July 2009 went down as the bloodiest month in Afghanistan, as 43 American and 31 NATO soldiers fell in battle. Countless militants joined their fate and civilians saw no respite either. But no refuge will be found in August. 9 NATO soldiers, 6 of them American, have already been killed around the country, making it very possible that August will set a new record.
The reaction to such danger is no reaction. The Pentagon has come up with the brilliant explanation of expecting higher casualty rates. "We have a lot more troops in country. We have a lot more operations ongoing, and it increases our contact with the enemy, and that unfortunately results in an increase in casualties," said Lt. Cmdr. Christine Sidenstricker, a U.S. military spokeswoman.
This line has been repeated by America's top generals and President Obama, but is a higher number of American troops the only reason for increased casualties? American officials leave out a small detail - that the Taliban also warned of a bloody summer.
Secrets are hard to keep in war and the surge in Afghanistan was public knowledge before it ever began. The Taliban understood in 2008 that the war in Iraq was winding down and that Afghanistan would soon become the main theater. It knew of Obama's plans to send additional brigades before he was elected and has planned its summer offensive for months in advance.
To this end the Taliban sought to unite militant groups. Reports surfaced in February 2009 that Mullah Omar allegedly settled the differences in the Pakistani Taliban and formed the Shura Ittehadul Mujahideen (SIM), or Council of United Mujahedeen. Baitullah Mehsud, Hafiz Gul Bahadur, and Maulavi Nazir supposedly signed an oath to Omar and Osama bin Laden, and also agreed to focus their attacks on coalition forces in Afghanistan.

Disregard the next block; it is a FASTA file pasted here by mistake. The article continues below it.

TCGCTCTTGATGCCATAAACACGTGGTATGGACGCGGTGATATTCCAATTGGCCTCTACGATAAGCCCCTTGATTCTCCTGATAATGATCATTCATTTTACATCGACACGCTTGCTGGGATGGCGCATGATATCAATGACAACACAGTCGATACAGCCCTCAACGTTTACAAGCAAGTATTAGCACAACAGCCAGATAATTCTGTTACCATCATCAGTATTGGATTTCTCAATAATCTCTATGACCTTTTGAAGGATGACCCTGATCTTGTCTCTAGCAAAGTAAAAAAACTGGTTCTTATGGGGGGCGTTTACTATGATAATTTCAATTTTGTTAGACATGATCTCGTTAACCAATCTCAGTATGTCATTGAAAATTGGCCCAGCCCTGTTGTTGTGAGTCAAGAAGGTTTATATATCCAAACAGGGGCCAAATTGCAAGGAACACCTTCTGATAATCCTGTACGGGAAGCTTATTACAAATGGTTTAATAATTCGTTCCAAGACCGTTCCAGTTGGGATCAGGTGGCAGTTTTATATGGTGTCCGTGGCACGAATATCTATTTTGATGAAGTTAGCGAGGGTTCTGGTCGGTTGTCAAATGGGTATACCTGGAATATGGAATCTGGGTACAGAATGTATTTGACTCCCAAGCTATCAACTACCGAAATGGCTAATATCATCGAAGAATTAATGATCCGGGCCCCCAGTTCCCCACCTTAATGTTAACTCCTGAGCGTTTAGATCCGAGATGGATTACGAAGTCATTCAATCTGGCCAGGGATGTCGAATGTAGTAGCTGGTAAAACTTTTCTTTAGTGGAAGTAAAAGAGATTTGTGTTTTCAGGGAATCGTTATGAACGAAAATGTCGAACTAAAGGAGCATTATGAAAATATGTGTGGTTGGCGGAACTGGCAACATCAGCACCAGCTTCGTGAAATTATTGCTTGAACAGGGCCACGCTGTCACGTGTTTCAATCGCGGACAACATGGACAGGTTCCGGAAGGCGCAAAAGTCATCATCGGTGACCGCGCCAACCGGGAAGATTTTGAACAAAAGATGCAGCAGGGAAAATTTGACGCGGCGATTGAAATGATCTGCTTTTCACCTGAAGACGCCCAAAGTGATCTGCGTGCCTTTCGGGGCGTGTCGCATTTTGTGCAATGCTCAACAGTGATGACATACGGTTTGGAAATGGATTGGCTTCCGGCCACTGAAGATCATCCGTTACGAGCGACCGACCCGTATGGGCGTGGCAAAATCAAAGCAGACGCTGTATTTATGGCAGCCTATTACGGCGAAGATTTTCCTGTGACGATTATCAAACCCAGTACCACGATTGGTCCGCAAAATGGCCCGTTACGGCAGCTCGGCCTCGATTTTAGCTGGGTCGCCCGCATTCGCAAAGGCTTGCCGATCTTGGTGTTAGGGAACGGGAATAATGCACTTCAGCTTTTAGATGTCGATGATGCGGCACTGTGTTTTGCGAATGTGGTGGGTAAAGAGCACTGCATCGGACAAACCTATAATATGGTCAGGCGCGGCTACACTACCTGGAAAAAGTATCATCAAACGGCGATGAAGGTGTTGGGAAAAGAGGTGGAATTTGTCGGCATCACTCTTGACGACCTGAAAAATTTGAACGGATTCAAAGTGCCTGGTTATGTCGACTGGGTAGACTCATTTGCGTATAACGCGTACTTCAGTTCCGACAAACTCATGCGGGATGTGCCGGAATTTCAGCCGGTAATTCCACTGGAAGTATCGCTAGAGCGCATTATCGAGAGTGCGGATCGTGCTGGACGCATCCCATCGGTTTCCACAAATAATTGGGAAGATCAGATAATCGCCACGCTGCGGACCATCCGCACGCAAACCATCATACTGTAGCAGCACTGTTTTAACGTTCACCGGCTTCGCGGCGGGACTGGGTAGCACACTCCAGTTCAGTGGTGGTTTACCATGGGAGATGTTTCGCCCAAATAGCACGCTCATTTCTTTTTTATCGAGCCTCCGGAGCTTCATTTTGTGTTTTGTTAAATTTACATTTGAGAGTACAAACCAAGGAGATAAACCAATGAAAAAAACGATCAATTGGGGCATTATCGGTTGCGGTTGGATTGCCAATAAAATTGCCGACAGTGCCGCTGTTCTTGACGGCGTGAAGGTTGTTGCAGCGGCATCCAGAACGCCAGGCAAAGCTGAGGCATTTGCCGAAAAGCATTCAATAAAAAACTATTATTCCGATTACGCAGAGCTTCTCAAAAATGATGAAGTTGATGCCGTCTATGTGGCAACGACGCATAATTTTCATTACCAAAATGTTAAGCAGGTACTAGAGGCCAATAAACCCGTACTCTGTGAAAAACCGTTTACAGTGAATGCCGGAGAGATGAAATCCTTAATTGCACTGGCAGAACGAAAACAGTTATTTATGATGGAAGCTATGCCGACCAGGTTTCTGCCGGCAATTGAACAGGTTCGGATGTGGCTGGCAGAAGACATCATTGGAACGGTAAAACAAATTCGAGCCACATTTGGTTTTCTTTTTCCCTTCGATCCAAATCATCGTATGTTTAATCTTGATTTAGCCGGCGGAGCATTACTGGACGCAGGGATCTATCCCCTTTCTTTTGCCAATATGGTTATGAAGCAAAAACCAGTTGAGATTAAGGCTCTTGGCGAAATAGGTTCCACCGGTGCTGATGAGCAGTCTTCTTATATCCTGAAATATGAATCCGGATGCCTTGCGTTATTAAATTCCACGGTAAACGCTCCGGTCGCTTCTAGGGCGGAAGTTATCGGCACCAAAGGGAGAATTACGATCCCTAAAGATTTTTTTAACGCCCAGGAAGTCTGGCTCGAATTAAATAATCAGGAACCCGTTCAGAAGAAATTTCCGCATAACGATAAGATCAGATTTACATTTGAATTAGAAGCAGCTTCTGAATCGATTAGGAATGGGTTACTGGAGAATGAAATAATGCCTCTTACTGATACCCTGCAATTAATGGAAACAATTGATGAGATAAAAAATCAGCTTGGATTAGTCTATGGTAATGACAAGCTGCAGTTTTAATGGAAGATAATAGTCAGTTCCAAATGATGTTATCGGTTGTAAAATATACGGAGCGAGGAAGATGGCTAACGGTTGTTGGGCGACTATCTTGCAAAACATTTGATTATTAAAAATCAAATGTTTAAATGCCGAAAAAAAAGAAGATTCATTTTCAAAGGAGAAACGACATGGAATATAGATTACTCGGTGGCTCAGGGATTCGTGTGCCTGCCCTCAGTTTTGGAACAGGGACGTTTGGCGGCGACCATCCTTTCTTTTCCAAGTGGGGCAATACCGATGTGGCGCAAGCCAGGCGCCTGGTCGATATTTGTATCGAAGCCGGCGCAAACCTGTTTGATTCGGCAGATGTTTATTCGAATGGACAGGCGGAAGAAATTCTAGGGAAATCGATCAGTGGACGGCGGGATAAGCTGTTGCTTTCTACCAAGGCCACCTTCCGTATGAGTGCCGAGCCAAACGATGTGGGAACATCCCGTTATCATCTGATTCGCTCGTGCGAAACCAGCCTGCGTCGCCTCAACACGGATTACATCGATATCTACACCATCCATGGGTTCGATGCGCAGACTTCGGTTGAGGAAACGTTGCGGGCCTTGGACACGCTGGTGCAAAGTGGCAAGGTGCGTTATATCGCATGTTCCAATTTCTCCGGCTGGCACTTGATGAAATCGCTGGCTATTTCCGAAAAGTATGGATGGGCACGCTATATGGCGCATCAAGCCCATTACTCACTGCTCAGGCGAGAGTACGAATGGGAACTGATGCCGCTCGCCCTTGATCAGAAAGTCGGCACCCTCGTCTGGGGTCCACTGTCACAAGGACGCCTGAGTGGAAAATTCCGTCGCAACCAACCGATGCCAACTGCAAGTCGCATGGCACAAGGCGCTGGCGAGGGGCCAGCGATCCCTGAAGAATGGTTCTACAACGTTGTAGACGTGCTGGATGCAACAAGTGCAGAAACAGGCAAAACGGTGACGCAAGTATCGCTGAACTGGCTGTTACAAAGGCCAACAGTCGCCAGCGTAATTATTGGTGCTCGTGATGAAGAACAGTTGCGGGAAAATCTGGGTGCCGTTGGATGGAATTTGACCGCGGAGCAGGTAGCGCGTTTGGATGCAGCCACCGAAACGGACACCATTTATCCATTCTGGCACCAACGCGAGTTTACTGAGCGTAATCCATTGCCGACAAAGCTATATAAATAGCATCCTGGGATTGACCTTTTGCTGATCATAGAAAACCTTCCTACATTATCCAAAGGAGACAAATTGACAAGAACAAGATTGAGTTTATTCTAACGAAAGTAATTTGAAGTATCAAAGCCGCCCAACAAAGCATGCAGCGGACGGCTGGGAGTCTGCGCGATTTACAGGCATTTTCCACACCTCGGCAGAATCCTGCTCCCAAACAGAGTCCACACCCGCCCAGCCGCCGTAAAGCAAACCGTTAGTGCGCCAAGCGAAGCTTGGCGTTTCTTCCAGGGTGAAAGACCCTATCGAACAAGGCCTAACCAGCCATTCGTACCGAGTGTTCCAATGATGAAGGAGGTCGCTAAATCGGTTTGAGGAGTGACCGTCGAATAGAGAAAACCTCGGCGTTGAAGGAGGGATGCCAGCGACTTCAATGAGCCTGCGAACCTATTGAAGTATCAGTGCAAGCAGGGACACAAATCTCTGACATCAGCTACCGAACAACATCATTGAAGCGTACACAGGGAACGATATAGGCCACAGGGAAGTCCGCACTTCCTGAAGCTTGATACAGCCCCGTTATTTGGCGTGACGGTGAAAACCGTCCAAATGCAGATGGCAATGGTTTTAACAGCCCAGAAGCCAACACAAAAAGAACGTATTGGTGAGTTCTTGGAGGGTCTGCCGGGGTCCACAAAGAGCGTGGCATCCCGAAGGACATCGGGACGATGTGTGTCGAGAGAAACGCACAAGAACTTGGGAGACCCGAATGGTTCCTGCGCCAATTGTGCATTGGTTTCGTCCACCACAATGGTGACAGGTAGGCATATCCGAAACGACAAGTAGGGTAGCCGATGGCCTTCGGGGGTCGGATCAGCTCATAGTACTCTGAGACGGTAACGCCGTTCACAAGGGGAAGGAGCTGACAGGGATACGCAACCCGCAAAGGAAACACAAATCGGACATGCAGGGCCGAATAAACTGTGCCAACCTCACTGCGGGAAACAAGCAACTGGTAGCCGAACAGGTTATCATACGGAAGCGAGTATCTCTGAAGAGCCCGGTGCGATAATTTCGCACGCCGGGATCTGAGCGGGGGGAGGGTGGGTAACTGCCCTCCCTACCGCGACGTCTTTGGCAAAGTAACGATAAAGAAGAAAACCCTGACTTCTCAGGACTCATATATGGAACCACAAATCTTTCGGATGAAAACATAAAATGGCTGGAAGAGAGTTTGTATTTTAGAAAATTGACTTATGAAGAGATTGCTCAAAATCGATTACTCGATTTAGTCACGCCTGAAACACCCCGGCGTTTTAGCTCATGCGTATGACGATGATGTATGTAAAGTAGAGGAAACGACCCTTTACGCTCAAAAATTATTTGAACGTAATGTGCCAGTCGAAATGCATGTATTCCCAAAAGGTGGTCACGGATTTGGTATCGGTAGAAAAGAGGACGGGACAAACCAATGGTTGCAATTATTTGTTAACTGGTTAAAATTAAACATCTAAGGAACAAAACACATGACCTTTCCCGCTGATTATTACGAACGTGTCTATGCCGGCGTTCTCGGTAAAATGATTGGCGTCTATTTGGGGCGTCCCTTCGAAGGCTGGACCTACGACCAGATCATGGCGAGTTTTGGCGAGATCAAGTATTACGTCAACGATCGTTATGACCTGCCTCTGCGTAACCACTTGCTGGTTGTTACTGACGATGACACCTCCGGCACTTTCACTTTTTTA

Taliban officials denied the reports and Mehsud publicly denied the SIM. The subsequent Taliban offensive in Swat put the meeting in doubt. The situation isn't static though. Mehsud may have felt like he had to attack Pakistan at the time, but that he would eventually move his operations against America in Afghanistan. Omar had warned him of provoking Pakistan's military; maybe Mehsud realized the truth of Omar's advice and is ready to follow it.
Whether the SIM exists remains uncertain, but Mullah Omar is certainly trying to consolidate the Taliban for the upcoming years. The newly found handbook professing a velvet glove over the iron hand fits the trend. Beyond limiting acts of cruelty, the book is a means to weed out the more criminal elements of the Taliban, of which there are many. It also forbids the unauthorized formation of combat units. Omar is attempting to separate the weak and combine the strong.
Think twice the next time an American official says they expect deaths to rise. America isn't the only one adding troops to the battle; the Taliban is boosting its ranks as well. It too predicted higher casualties through a variety of attacks across Afghanistan, exactly what's happening. Believing America is believing the Taliban.